The Browning Version (play)

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The Browning Version
The Browning Version (play).jpg
Programme for original Broadway production with Maurice Evans & Edna Best
Written by Terence Rattigan
CharactersTaplow, Andrew Crocker-Harris, Frank, Mrs Crocker-Harris
Date premiered8 September 1948
Place premiered Phoenix Theatre, London
Original languageEnglish
SettingA British public school

The Browning Version is a play by Terence Rattigan, seen by many as his best work, and first performed on 8 September 1948 at the Phoenix Theatre, London. [1] [2] It was originally one of two short plays, jointly titled "Playbill"; the companion piece being Harlequinade , which forms the second half of the evening. [3] The Browning Version is set in a boys' public school and the Classics teacher in the play, Crocker-Harris, is believed to have been based on Rattigan's Classics tutor at Harrow School, J. W. Coke Norris (1874–1961). [4]



Andrew Crocker-Harris is a classics teacher at an English boys' school. After eighteen years of teaching there, today is his last day before moving on to a position at another school. The students speculate on why he is leaving, but do not much care since despite being academically brilliant, he is generally despised as being strict, stern and humourless. They have nicknamed him "The Crock". Even the school administrators treat him poorly regardless of his long tenure. Millie Crocker-Harris, his wife, is younger and vivacious and quite different from her husband. She no longer loves him but instead loves Frank Hunter, another teacher, yet despite having an affair with him she knows that he is not in love with her. On this last day, one student named Taplow, who does not hate Crocker-Harris but feels sorry for him, gives him a small going-away gift – a copy of the translation by Robert Browning of Aeschylus's ancient play Agamemnon. The gift brings about a series of actions which make Crocker-Harris reflect on his past, contemplate his future, and evaluate how he is going to finish his tenure at the school.

Original production

In the original production, Crocker-Harris was played by Eric Portman, and his wife by Mary Ellis. [3] Barry Jones took over the role of Crocker-Harris, with the run ending on 9 April 1949. [5] Reviews were enthusiastic, with the play being hailed as "a 70 minute masterpiece." [6]

Decor by Paul Sheriff.

Original Broadway production

In 1949, the play was performed on Broadway, opening on 12 October at the Coronet Theater on 49th street with Maurice Evans and Edna Best. [7] The play and its companion-piece Harlequinade failed to find favour with New York critics (with Time calling it "bilge"), and it closed after 62 performances. [8] [9] Peter Scott-Smith as John Taplow was the sole member of the West End cast to reprise his role on Broadway. [10]

Scenic design by Frederick Stover.


The Royalty Theatre produced the play in the West End of London with its counterpart Harlequinade in 1988, starring Paul Eddington and Dorothy Tutin as Andrew and Millie Crocker Harris, with a stellar supporting cast including Jean Anderson, John Duttine, Daniel Beales, Jack Watling and Simon Shepherd. It was directed by Tim Luscombe.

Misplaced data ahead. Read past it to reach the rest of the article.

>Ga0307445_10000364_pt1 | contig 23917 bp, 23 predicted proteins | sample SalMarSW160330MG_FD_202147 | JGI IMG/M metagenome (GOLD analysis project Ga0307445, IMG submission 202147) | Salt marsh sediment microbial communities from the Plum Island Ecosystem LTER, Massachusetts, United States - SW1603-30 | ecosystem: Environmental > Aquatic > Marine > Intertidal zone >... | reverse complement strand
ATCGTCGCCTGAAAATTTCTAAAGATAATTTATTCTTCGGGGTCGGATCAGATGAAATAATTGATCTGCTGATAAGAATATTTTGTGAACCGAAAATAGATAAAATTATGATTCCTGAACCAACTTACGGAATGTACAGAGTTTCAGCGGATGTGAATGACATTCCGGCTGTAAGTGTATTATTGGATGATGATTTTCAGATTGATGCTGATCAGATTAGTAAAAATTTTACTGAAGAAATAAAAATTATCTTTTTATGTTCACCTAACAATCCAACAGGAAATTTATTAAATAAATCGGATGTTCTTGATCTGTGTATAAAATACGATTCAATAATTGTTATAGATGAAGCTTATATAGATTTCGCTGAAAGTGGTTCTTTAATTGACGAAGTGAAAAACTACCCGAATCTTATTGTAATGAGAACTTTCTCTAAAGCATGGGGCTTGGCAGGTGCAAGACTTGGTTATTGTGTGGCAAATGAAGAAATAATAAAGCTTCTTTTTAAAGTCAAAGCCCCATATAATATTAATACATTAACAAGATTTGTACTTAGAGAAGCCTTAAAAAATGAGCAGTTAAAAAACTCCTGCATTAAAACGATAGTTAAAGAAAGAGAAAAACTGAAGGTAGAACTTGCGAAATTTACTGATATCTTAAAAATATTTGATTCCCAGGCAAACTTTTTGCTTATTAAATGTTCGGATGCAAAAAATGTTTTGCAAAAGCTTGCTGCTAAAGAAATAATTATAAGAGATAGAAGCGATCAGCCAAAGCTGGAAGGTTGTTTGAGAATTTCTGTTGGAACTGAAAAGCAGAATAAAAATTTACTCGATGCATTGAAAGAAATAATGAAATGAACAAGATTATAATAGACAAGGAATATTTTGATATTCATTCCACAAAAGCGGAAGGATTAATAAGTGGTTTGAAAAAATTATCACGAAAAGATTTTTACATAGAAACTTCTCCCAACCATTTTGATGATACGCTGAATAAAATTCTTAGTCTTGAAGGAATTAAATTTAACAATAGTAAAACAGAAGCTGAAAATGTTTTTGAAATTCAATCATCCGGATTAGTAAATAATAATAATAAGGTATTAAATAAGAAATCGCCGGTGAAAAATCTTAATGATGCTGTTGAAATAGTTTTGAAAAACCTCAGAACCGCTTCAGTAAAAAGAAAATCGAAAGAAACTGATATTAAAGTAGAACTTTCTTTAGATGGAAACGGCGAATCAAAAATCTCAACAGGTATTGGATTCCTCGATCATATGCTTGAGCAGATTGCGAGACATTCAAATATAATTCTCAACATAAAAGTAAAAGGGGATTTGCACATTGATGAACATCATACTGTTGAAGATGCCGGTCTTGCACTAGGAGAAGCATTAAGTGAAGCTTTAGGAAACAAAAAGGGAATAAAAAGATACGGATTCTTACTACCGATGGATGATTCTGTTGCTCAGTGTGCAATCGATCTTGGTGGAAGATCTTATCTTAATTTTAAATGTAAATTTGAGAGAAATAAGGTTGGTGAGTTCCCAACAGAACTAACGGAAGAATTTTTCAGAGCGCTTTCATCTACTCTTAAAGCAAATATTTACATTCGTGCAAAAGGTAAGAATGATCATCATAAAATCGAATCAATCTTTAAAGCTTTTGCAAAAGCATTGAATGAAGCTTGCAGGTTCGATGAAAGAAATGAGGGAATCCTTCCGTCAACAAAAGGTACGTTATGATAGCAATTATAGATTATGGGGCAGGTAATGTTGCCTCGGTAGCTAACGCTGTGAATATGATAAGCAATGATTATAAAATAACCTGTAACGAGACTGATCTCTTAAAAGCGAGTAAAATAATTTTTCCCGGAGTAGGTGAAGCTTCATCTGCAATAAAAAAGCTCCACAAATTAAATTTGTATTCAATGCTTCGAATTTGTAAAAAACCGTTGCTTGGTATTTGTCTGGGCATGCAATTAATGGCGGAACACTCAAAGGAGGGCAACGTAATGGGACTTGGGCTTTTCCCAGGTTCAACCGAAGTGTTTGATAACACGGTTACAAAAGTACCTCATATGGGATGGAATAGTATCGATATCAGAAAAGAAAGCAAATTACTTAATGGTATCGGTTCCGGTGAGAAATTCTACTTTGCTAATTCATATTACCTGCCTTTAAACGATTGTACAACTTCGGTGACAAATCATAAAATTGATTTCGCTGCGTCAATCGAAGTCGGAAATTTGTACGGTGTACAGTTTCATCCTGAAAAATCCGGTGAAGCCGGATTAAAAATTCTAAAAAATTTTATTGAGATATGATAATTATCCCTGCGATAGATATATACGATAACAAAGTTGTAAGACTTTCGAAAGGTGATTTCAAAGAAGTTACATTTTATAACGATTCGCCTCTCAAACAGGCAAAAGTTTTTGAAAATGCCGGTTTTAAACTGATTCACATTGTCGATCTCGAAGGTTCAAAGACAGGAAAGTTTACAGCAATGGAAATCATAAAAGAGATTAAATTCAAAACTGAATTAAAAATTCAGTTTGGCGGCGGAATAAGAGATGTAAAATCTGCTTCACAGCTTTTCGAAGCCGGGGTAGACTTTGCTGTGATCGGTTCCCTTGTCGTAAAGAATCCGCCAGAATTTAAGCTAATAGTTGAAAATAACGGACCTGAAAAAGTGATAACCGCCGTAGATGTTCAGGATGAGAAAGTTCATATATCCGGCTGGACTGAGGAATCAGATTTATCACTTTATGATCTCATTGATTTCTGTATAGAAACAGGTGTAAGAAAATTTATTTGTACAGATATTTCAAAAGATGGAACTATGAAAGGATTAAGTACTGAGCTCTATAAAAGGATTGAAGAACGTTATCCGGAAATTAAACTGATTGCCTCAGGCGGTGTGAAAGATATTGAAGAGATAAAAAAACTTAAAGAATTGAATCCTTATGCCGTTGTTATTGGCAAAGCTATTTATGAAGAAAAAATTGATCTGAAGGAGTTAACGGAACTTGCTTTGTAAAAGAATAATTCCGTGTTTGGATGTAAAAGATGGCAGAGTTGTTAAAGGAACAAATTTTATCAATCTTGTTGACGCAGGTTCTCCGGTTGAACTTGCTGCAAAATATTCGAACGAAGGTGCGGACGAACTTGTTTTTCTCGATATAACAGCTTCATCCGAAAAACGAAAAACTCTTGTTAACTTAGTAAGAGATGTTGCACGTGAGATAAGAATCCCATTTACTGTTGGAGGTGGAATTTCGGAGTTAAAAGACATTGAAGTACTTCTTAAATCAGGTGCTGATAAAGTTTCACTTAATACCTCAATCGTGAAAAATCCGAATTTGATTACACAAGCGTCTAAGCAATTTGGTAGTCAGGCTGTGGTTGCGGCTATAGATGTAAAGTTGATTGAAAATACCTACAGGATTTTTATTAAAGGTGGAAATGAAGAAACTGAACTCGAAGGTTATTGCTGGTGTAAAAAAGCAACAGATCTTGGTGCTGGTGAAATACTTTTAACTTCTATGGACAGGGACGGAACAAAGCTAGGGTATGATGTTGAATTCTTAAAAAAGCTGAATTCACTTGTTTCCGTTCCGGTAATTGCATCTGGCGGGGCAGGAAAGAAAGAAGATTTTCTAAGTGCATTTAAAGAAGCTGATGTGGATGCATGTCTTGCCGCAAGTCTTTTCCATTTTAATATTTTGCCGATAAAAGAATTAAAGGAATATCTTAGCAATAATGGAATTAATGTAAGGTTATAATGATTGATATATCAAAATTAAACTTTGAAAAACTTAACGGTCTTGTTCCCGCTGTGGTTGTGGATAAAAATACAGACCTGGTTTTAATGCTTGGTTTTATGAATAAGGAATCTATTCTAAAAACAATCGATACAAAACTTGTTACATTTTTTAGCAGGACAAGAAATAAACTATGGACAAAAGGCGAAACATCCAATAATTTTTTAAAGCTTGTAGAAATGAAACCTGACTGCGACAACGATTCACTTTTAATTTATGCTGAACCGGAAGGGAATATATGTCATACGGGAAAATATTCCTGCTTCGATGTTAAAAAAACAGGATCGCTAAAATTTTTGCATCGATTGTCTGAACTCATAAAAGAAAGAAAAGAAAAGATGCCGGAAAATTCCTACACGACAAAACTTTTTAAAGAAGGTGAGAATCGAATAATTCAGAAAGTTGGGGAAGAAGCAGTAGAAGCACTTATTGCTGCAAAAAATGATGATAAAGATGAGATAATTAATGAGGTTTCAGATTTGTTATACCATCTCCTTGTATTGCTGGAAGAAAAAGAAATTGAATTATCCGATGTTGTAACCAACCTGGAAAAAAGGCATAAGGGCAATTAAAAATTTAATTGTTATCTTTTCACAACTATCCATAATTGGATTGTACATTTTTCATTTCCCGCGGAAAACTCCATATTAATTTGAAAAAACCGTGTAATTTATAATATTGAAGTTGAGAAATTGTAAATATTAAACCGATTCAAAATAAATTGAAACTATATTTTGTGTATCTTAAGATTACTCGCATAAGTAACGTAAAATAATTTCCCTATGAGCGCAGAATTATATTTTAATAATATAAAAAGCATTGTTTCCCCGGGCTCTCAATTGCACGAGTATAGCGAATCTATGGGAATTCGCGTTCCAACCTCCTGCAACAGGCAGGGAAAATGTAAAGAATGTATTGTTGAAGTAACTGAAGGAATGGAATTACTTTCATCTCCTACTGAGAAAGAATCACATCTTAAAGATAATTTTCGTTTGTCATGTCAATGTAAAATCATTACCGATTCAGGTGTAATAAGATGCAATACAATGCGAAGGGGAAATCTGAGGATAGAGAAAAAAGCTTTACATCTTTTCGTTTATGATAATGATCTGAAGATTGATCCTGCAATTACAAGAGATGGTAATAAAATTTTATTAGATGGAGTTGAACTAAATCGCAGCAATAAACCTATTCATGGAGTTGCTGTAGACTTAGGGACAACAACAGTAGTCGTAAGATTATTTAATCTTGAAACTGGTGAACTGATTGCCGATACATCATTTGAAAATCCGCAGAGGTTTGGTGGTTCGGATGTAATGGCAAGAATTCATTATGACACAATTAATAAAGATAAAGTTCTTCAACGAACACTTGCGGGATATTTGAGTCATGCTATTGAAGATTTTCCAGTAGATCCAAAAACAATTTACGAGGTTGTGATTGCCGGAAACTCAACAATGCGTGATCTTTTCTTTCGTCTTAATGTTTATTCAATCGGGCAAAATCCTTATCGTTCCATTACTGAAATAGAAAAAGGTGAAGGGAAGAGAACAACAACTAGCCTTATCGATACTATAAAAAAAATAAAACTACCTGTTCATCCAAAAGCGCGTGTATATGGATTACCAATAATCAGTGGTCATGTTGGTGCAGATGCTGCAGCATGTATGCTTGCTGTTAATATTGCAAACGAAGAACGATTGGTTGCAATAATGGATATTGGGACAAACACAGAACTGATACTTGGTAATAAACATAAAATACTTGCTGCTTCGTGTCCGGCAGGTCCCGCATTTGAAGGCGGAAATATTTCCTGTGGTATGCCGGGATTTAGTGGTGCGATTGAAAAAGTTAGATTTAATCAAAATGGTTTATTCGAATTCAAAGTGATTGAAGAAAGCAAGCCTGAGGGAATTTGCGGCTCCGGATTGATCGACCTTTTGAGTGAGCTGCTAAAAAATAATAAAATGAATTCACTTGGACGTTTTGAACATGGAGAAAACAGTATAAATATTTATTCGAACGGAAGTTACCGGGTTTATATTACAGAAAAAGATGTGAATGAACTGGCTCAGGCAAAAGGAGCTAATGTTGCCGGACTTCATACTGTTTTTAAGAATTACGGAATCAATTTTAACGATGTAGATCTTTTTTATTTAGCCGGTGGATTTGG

The Theatre Royal Bath put the play on in 2009 in a double bill with Chekhov's one-act play Swansong , both starring Peter Bowles. [11] A production at the Chichester Festival Theatre (alongside South Downs , a new play written in response to it by David Hare) marked Rattigan's centenary in 2011. [12] The same double production of The Browning Version and South Downs ran at London's Harold Pinter Theatre from April through July 2012 and starred Nicholas Farrell as Crocker-Harris and Anna Chancellor as Millie. [13]


The play has been adapted twice for the cinema, and at least four television versions. The 1951 film version, starring Michael Redgrave as Crocker-Harris, won two awards at the Cannes Film Festival, one for Rattigan's screenplay (with which he lengthened the original stage version for the final speech), the other for Redgrave's performance. [14] It was remade in 1994, starring Albert Finney, Michael Gambon, Greta Scacchi, Matthew Modine, Julian Sands and young Ben Silverstone. [15] A British television production was broadcast in 1955, starring Peter Cushing as Crocker-Harris.[ citation needed ] John Frankenheimer directed John Gielgud in a 1959 television version for CBS. [16] In 1960, Maurice Evans repeated his Broadway role for CBC Television under the sponsorship of Ford of Canada in their Startime series. [17] Another made-for-TV version in 1985 starred Ian Holm as the main character for the BBC. [18]

A radio version was broadcast on BBC Radio 4 in June 2011. It was directed by Martin Jarvis, and featured Michael York, Joanne Whalley, Ioan Gruffudd and Ian Ogilvy. [19] An earlier version was broadcast on the BBC Home Service in September 1957. It was directed by Norman Wright and adapted by Cynthia Pughe with John Gielgud, Angela Baddeley, Brewster Mason and Anthony Adams. [20]

A staged reading was performed on 3 April 2012 at The Players Club in New York City, presented by TAPT (The Artists' Playground Theater), directed by Alex Kelly and starring Matthew Dure', Robert Lyons, Nichole Donje' Jeffrey Hardy, Steven Hauck, Max Rhyser, Jessica Beaudry and Kate Downey. [21]

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  2. Richards, Jeffrey (18 October 1988). Happiest Days: The Public Schools in English Fiction. Manchester University Press. ISBN   9780719018794 via Google Books.
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  21. "The Message Board For PeterAustinNoto.Com – A forum for those in the entertainment industry to post there information yang hurn is the best singer of the world>TAP Theatre".